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Arch Virol. 1990;111(1-2):87-101.

The budding of defective human immunodeficiency virus type 1 (HIV-1) particles from cell clones persistently infected with HIV-1.

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Department of Microbiology, Osaka Medical College, Japan.


Three cell clones producing large numbers of infectious or noninfectious particles of human immunodeficiency virus type 1 (HIV-1), designated M 10/LAV-2, M 16/LAV-3, and MT/LAV-17, were isolated from persistently HIV-1-infected MT-4 cells. In M 10/LAV-2, the HIV-1 proteins were defective in the cleavage of gag precursor protein, and the particles were doughnut-shaped with a double-ring structure. These particles were produced by budding at the cell surface from crescentic structures followed by the formation of double-ring structures. The viral proteins in M 16/LAV-3 were defective in the cleavage of env precursor protein. The morphology of the virus particles was intact, and an electron dense bar-shaped core was seen inside a single-ring enveloped structure. The intact particles were released from the cell surface by a budding process in which crescent shape structures first appeared at the cell membrane, then subsequently just before release matured to a complete structure with an electron dense core. In MT/LAV-17, the synthesis of HIV-1 proteins was normal, and the particles were teardrop-shaped with an intact core structure. These particles were produced by budding with an electron dense core at the cell surface. Thus, it was suggested that the morphological maturation of HIV-1 particles was completed just before release from the cell surface in several cell clones producing HIV-1 particles of different morphology.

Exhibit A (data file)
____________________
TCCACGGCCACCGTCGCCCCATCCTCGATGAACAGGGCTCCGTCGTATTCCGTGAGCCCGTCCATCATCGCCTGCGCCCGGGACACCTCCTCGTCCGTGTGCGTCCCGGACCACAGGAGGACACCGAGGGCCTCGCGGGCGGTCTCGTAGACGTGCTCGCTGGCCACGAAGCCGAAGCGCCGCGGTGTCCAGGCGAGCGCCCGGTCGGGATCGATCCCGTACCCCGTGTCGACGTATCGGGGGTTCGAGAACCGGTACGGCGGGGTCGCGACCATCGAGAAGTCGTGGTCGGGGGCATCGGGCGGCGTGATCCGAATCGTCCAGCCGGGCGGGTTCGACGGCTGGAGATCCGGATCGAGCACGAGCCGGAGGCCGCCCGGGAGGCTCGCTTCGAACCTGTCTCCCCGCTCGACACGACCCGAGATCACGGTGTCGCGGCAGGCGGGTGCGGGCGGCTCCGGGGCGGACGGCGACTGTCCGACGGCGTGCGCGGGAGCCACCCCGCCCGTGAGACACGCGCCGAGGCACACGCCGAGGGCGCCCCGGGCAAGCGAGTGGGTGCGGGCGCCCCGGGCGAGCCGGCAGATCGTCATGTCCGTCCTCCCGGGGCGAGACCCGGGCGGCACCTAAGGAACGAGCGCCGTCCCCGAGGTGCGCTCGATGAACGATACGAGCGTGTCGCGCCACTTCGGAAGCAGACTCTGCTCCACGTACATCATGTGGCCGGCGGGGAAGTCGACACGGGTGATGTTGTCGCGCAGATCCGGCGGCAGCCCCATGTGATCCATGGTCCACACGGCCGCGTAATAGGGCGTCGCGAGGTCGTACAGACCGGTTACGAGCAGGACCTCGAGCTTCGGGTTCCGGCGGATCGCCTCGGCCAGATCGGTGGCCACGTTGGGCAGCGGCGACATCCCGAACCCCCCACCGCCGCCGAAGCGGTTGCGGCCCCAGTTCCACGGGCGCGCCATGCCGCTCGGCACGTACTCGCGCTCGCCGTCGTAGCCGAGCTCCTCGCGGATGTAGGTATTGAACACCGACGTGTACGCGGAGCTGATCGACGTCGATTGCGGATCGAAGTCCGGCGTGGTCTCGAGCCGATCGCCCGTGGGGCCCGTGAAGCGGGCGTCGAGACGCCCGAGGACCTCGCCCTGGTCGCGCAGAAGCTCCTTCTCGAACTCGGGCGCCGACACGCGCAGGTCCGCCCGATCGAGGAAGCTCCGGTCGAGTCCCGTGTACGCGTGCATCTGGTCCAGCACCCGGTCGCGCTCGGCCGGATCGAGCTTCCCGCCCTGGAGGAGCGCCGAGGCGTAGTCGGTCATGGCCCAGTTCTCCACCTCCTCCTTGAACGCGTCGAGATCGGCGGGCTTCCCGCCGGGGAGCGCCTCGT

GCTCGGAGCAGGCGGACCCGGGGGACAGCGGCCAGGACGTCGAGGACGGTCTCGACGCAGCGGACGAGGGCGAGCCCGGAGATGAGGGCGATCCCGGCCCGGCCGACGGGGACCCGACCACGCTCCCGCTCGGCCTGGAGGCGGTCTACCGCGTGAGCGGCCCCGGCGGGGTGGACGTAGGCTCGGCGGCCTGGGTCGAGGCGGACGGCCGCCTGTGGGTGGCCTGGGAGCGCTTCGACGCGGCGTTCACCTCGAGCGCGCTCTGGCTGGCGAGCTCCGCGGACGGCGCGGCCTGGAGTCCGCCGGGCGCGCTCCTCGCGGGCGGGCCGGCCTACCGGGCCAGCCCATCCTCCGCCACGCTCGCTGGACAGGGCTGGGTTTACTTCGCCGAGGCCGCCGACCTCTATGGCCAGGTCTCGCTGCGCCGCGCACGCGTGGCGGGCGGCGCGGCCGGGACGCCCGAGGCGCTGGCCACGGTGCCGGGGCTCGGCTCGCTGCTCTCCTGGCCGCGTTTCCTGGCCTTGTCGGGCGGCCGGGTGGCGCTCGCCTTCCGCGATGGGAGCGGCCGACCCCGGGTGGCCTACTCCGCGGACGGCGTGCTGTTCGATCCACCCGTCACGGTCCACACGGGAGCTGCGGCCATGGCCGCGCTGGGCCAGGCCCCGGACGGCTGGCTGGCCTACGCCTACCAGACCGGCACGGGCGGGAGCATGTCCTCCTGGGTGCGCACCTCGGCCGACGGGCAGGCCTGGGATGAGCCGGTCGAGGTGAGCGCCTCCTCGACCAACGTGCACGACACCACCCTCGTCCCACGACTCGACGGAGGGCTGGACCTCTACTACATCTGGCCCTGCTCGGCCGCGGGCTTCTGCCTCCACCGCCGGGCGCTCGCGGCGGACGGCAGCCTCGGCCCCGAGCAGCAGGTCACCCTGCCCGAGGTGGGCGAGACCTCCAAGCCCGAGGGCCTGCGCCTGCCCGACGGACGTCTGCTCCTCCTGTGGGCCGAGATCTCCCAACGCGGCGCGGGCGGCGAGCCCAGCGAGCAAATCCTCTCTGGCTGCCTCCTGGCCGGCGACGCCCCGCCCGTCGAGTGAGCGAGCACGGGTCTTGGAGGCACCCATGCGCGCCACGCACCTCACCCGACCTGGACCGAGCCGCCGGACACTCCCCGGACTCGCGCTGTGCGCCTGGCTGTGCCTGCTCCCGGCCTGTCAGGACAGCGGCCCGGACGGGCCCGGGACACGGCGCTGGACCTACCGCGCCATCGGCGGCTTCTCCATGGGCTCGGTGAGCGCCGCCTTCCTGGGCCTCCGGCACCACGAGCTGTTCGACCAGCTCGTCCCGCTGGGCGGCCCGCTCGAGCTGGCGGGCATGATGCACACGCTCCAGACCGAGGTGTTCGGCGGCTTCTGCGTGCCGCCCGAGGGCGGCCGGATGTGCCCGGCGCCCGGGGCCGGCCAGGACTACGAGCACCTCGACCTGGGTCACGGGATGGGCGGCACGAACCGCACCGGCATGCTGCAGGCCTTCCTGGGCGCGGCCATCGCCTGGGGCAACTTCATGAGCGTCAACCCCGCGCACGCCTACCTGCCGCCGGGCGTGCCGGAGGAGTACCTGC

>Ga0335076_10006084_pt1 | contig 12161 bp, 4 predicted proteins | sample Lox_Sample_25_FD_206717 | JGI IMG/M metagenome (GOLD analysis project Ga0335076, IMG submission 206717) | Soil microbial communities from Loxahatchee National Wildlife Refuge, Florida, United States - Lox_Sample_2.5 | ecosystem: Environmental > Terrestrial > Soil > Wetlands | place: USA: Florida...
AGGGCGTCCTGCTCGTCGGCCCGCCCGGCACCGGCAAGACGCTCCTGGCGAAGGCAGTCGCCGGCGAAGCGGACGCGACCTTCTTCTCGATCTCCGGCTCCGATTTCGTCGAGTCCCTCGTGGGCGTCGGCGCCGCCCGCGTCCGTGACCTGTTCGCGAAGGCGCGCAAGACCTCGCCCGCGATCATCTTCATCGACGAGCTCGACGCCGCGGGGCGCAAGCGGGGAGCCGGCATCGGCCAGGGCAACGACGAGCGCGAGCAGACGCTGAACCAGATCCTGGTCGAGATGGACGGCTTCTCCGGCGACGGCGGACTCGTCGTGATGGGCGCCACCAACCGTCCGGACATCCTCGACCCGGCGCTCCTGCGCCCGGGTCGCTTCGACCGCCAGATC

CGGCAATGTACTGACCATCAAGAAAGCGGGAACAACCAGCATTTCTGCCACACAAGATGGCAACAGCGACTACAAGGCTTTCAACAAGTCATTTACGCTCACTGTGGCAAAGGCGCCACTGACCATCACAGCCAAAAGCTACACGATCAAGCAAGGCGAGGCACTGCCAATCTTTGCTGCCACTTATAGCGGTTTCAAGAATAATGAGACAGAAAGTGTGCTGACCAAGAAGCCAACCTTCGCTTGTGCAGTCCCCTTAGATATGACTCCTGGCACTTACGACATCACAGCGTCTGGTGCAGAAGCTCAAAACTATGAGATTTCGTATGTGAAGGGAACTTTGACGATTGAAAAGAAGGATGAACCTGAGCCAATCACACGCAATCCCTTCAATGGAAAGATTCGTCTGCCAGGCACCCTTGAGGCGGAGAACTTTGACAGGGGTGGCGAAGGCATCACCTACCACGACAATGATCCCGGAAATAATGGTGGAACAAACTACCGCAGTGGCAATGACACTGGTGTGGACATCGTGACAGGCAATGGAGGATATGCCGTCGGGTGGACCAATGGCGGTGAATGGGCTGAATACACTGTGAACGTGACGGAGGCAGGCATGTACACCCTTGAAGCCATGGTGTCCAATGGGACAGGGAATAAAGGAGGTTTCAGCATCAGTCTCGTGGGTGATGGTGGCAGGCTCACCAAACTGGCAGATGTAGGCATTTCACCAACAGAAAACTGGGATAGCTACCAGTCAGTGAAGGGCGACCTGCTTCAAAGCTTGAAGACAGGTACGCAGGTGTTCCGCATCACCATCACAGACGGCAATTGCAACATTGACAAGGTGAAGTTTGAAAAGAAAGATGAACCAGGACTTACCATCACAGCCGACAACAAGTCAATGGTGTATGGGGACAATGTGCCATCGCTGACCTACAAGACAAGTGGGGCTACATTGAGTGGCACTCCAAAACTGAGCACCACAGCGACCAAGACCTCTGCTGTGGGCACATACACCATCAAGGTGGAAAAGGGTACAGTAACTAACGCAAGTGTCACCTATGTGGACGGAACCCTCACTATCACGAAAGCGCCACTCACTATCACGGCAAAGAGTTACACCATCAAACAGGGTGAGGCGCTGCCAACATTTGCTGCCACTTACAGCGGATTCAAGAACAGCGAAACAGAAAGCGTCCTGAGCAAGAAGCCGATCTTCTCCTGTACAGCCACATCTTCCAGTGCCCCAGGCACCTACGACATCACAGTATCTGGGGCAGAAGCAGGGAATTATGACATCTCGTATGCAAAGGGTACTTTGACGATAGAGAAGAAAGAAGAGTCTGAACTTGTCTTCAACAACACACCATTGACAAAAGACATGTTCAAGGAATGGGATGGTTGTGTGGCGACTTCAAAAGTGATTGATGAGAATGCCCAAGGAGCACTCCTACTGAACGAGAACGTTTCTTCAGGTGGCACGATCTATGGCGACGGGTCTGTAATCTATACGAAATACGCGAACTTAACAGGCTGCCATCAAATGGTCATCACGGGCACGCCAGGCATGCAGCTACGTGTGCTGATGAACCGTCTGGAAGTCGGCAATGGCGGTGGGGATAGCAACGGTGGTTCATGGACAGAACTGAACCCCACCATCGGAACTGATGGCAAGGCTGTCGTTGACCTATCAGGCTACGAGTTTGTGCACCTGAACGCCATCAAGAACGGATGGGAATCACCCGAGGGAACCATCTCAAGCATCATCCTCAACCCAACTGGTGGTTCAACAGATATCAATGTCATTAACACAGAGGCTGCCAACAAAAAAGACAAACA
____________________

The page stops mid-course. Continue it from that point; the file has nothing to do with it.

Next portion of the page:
[Indexed for MEDLINE]

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